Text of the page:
Fix up, look smart and don’t lie… getting a job is simple, right? Well, it’s easier when you follow Dan Reeves’s advice. A sports recruiter for The Executives in Sport Group, he knows his onions. Listen up!
Apply for a job for the right reasons
Don’t apply for a role because you like a particular sport, or because you support a particular team. If you don’t think you’ll enjoy the role, the novelty will soon wear off. Don’t devalue your own experience.
Don’t just hit ‘submit’
Sending a CV isn’t enough. Writing a personalised cover letter explaining why you want the job shows effort. Be sure you’ve addressed it to the right person. We’ve heard of one letter, sent for a job at Manchester United, addressed to Manchester City. Guess what happened to that application…
Research the company
Do your background research and get to know your interviewees, and the organisation itself. They’ll be doing the same with you, so find people on LinkedIn, or on social media, and read up on the company.
Edit your social media account
Prospective employers will look at social media pages, so keep certain things private if you don’t want them aired to the public. We’ve seen people lose jobs because of social media. It doesn’t always have to be lewd or drunken photos, if you like to vent your opinions about the sports you love, consider how an employer might view them.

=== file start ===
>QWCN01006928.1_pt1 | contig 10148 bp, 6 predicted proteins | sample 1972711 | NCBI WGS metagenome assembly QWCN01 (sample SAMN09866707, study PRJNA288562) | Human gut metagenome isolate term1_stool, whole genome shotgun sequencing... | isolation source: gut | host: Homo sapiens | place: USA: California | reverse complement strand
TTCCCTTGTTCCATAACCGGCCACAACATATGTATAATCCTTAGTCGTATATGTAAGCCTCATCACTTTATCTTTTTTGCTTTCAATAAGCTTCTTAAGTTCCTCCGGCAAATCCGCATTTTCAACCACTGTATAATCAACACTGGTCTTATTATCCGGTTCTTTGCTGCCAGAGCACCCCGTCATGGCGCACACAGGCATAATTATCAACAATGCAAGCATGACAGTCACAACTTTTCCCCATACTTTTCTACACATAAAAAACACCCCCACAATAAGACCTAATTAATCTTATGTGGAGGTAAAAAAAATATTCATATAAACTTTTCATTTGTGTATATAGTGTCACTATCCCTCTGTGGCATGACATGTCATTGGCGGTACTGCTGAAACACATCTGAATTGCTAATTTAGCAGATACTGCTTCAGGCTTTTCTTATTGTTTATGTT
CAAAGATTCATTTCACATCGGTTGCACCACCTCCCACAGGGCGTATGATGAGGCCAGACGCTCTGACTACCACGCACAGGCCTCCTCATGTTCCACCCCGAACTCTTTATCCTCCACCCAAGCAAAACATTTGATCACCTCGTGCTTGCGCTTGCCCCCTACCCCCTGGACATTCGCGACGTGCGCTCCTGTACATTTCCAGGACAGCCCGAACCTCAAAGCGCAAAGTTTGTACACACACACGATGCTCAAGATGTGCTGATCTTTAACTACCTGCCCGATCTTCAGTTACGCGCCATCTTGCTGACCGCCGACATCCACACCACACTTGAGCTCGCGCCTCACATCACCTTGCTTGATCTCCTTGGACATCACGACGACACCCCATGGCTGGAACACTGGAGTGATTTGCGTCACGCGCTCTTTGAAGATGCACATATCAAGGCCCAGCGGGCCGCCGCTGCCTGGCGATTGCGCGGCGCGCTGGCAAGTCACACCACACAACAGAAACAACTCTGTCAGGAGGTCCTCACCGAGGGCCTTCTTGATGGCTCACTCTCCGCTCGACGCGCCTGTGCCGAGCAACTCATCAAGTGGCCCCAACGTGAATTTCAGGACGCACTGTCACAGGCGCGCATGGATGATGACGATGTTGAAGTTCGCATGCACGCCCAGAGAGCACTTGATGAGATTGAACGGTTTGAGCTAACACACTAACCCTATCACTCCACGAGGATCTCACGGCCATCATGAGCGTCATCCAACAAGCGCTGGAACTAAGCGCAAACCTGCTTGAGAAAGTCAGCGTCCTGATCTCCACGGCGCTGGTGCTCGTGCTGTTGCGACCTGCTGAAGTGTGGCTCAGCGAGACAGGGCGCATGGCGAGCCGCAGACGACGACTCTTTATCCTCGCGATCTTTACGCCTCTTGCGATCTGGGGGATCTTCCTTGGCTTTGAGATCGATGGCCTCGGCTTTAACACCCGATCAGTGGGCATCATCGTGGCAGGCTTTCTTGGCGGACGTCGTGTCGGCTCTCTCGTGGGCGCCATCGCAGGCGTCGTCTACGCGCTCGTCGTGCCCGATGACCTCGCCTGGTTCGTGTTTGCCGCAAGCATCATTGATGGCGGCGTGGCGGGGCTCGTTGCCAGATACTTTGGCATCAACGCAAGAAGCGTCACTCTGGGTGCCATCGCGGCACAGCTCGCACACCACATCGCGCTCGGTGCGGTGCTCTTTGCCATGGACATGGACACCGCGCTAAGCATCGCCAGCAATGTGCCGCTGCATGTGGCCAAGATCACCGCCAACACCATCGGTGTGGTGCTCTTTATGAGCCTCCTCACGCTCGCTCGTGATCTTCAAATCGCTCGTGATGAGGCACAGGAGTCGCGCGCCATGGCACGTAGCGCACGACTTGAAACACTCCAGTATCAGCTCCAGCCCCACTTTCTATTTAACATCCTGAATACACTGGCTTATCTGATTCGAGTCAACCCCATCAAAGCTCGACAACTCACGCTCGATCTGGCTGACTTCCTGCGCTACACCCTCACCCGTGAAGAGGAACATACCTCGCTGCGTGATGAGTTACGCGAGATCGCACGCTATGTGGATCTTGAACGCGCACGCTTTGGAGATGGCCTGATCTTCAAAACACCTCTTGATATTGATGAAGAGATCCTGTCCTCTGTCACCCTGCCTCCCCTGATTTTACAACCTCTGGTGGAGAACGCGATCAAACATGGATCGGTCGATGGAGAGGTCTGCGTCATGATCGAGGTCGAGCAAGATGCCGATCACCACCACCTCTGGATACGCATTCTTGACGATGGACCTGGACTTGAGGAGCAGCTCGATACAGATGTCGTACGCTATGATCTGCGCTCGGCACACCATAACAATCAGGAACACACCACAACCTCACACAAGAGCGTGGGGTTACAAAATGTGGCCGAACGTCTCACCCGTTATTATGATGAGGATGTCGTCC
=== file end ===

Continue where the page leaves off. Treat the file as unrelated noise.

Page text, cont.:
Don’t waste people’s time
It’s amazing how many people apply for jobs without considering all the ramifications. Some people apply for jobs simply for the bargaining tool when it comes to getting a pay rise in their current role. Others don’t consider the details of the role itself, or the consequences of, say, having to move. A lot of people tell us they want to move into or closer to London without realizing how expensive it is. Others don’t consider the cost of the commute, or the effects of having to move away from family and friends. There’s a personal element to every job, so consider the finer details.
Know your CV
Don’t lie in your CV, obviously, but also familiarize yourself with what you’ve written. If you’re asked about anything you’ve said, you need to know the answer.
Consider your strengths and weaknesses. You will be asked, so be prepared.
First impressions count
Many decisions are made in the first 30 seconds of an interview. Dress smart, but consider the small details. It might sound silly, but even wearing the wrong colour can end your application before you’ve even had a chance to sing your own praises. If the club has a particular colour, don’t turn up in those of their main rivals.
Show your interest! Show your interviewer you want the job and prepare questions to ask.
Sport can be a challenging environment. It can seem glamorous working in sport, but it can involve unsociable hours and unique situations. Think long and hard if you’re prepared to work hard.